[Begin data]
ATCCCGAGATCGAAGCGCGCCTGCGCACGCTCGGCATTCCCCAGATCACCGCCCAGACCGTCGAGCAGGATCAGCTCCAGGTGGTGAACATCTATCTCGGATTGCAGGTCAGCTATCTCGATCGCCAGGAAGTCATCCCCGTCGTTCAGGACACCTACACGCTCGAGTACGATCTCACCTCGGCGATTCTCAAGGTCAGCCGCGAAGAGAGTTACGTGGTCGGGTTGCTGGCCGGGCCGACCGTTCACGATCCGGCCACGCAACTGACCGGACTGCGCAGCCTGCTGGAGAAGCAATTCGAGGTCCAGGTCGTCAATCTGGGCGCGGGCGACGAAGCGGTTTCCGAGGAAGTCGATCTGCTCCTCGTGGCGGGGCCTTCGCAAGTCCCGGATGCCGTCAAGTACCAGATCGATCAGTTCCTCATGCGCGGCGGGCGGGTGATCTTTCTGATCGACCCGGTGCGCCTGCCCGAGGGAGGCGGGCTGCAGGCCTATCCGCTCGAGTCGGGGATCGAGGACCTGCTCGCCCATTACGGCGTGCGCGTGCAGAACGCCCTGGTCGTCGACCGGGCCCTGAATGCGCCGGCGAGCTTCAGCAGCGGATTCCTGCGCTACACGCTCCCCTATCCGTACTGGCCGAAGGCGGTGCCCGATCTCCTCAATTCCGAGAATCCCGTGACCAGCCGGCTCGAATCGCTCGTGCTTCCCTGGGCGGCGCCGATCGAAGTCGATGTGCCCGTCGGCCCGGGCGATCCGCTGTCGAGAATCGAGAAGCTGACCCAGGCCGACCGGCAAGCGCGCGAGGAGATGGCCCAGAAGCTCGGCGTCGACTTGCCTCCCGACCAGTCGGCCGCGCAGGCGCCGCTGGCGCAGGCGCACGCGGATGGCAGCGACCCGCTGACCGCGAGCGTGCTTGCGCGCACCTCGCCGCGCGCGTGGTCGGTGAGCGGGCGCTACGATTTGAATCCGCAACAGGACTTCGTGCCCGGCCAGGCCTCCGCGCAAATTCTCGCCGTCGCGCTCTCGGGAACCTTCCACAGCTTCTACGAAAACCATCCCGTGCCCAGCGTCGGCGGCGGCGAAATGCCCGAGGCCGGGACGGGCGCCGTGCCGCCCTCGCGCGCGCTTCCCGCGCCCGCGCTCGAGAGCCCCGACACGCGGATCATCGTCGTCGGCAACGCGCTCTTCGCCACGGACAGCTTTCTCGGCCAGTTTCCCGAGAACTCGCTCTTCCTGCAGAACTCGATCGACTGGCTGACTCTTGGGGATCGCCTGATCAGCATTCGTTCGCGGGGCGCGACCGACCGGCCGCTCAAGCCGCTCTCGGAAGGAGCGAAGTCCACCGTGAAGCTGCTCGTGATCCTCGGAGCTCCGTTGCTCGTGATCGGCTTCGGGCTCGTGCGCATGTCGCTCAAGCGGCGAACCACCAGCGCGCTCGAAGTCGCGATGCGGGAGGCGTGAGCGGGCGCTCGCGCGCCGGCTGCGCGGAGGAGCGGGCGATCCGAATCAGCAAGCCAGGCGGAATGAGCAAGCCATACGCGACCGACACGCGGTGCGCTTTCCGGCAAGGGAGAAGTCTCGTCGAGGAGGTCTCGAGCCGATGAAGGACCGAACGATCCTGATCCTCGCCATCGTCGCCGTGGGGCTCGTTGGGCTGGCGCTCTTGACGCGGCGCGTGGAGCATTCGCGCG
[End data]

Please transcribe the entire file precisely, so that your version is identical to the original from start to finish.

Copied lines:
ATCCCGAGATCGAAGCGCGCCTGCGCACGCTCGGCATTCCCCAGATCACCGCCCAGACCGTCGAGCAGGATCAGCTCCAGGTGGTGAACATCTATCTCGGATTGCAGGTCAGCTATCTCGATCGCCAGGAAGTCATCCCCGTCGTTCAGGACACCTACACGCTCGAGTACGATCTCACCTCGGCGATTCTCAAGGTCAGCCGCGAAGAGAGTTACGTGGTCGGGTTGCTGGCCGGGCCGACCGTTCACGATCCGGCCACGCAACTGACCGGACTGCGCAGCCTGCTGGAGAAGCAATTCGAGGTCCAGGTCGTCAATCTGGGCGCGGGCGACGAAGCGGTTTCCGAGGAAGTCGATCTGCTCCTCGTGGCGGGGCCTTCGCAAGTCCCGGATGCCGTCAAGTACCAGATCGATCAGTTCCTCATGCGCGGCGGGCGGGTGATCTTTCTGATCGACCCGGTGCGCCTGCCCGAGGGAGGCGGGCTGCAGGCCTATCCGCTCGAGTCGGGGATCGAGGACCTGCTCGCCCATTACGGCGTGCGCGTGCAGAACGCCCTGGTCGTCGACCGGGCCCTGAATGCGCCGGCGAGCTTCAGCAGCGGATTCCTGCGCTACACGCTCCCCTATCCGTACTGGCCGAAGGCGGTGCCCGATCTCCTCAATTCCGAGAATCCCGTGACCAGCCGGCTCGAATCGCTCGTGCTTCCCTGGGCGGCGCCGATCGAAGTCGATGTGCCCGTCGGCCCGGGCGATCCGCTGTCGAGAATCGAGAAGCTGACCCAGGCCGACCGGCAAGCGCGCGAGGAGATGGCCCAGAAGCTCGGCGTCGACTTGCCTCCCGACCAGTCGGCCGCGCAGGCGCCGCTGGCGCAGGCGCACGCGGATGGCAGCGACCCGCTGACCGCGAGCGTGCTTGCGCGCACCTCGCCGCGCGCGTGGTCGGTGAGCGGGCGCTACGATTTGAATCCGCAACAGGACTTCGTGCCCGGCCAGGCCTCCGCGCAAATTCTCGCCGTCGCGCTCTCGGGAACCTTCCACAGCTTCTACGAAAACCATCCCGTGCCCAGCGTCGGCGGCGGCGAAATGCCCGAGGCCGGGACGGGCGCCGTGCCGCCCTCGCGCGCGCTTCCCGCGCCCGCGCTCGAGAGCCCCGACACGCGGATCATCGTCGTCGGCAACGCGCTCTTCGCCACGGACAGCTTTCTCGGCCAGTTTCCCGAGAACTCGCTCTTCCTGCAGAACTCGATCGACTGGCTGACTCTTGGGGATCGCCTGATCAGCATTCGTTCGCGGGGCGCGACCGACCGGCCGCTCAAGCCGCTCTCGGAAGGAGCGAAGTCCACCGTGAAGCTGCTCGTGATCCTCGGAGCTCCGTTGCTCGTGATCGGCTTCGGGCTCGTGCGCATGTCGCTCAAGCGGCGAACCACCAGCGCGCTCGAAGTCGCGATGCGGGAGGCGTGAGCGGGCGCTCGCGCGCCGGCTGCGCGGAGGAGCGGGCGATCCGAATCAGCAAGCCAGGCGGAATGAGCAAGCCATACGCGACCGACACGCGGTGCGCTTTCCGGCAAGGGAGAAGTCTCGTCGAGGAGGTCTCGAGCCGATGAAGGACCGAACGATCCTGATCCTCGCCATCGTCGCCGTGGGGCTCGTTGGGCTGGCGCTCTTGACGCGGCGCGTGGAGCATTCGCGCG